A practical story of making science useful for society, with lessons destined to grow in importance.
Remember Hurricane Irene? It pushed across New England in August 2011, leaving a trail of at least 45 deaths and $7 million in damages. But just over a year later, even before the last rural bridge had been rebuilt, Hurricane Sandy plowed into the New Jersey–New York coast, grabbing the national spotlight with its even greater toll of death and destruction. And once again, the region—and the nation—swung into rebuild mode.
Certainly, some rebuilding after such storms will always be necessary. However, this one-two punch underscored a pervasive and corrosive aspect of our society: We have rarely taken the time to reflect on how best to rebuild developed areas before the next crisis occurs, instead committing to a disaster-by-disaster approach to rebuilding.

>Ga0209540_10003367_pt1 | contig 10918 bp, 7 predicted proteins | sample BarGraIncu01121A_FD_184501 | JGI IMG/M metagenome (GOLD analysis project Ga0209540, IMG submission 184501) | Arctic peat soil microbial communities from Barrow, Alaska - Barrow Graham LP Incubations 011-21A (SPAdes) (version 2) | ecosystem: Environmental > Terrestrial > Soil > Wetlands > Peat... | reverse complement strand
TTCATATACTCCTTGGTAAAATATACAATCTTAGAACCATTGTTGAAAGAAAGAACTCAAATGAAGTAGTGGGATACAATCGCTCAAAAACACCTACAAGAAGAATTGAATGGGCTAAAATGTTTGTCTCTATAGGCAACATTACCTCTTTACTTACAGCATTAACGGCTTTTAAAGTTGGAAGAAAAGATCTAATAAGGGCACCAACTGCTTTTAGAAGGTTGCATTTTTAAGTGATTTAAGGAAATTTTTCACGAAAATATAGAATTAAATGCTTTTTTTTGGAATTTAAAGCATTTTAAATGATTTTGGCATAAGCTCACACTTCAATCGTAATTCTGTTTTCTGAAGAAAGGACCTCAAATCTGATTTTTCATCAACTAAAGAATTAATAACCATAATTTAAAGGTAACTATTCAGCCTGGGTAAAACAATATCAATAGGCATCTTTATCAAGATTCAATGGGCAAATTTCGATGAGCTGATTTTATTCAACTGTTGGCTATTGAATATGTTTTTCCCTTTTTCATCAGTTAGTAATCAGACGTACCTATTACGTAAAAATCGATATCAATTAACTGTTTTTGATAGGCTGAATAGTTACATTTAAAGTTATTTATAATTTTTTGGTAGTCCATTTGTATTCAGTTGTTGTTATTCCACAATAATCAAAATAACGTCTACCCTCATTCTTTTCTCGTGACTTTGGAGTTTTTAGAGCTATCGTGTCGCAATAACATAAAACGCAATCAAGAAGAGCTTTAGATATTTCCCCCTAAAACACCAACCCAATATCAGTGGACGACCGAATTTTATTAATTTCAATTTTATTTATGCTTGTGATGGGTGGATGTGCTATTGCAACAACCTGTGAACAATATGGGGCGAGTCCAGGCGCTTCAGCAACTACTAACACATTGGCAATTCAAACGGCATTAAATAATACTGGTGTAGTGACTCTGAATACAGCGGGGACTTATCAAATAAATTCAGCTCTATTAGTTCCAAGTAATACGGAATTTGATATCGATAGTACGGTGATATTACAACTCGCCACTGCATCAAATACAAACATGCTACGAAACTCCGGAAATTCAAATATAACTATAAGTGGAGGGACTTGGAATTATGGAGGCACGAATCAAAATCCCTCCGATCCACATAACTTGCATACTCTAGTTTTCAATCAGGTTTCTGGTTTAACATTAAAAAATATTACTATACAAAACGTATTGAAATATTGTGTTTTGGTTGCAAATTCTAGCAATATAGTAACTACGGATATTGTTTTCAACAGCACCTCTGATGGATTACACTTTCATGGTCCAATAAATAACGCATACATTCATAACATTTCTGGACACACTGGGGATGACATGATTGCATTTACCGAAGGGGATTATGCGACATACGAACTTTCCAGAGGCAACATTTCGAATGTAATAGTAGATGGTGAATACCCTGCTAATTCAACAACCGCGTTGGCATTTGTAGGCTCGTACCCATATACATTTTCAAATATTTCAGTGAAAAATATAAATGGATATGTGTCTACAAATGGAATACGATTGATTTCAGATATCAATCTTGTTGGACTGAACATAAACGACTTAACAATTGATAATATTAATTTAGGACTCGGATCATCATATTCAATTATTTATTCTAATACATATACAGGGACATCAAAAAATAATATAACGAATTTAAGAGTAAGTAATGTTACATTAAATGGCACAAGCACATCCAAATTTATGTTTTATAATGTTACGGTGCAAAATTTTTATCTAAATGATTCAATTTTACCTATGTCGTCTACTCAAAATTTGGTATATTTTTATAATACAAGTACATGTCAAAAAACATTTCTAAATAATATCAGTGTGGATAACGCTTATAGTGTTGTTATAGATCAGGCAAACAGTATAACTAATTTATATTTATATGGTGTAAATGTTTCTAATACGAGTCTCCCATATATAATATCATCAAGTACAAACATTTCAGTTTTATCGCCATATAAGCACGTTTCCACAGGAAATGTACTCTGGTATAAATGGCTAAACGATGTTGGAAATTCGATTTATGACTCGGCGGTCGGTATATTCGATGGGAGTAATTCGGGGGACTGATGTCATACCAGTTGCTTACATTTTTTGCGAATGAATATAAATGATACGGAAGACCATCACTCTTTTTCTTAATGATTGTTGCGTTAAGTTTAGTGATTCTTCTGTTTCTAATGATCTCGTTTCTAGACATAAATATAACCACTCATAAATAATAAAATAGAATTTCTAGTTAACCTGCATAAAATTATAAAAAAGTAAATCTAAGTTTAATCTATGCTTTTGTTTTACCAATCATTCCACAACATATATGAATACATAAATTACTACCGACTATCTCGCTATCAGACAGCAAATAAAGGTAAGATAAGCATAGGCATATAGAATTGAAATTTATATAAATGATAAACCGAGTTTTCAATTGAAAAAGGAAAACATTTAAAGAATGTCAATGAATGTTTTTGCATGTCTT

Yet Sandy seems to have been enough of a shock to stimulate some creative thinking at both the federal and regional levels about how to break the cycle of response and recovery that developed communities have adopted as their default survival strategy. I have witnessed this firsthand as part of a team that designed a decision tool called the Sea Level Rise Tool for Sandy Recovery, to support not just recovery from Sandy but preparedness for future events. The story that has emerged from this experience may contain some useful lessons about how science and research can best support important social decisions about our built environment. Such lessons are likely to be of increasing importance as predicted climate change brings the inevitability of extreme weather events.
A story of cooperation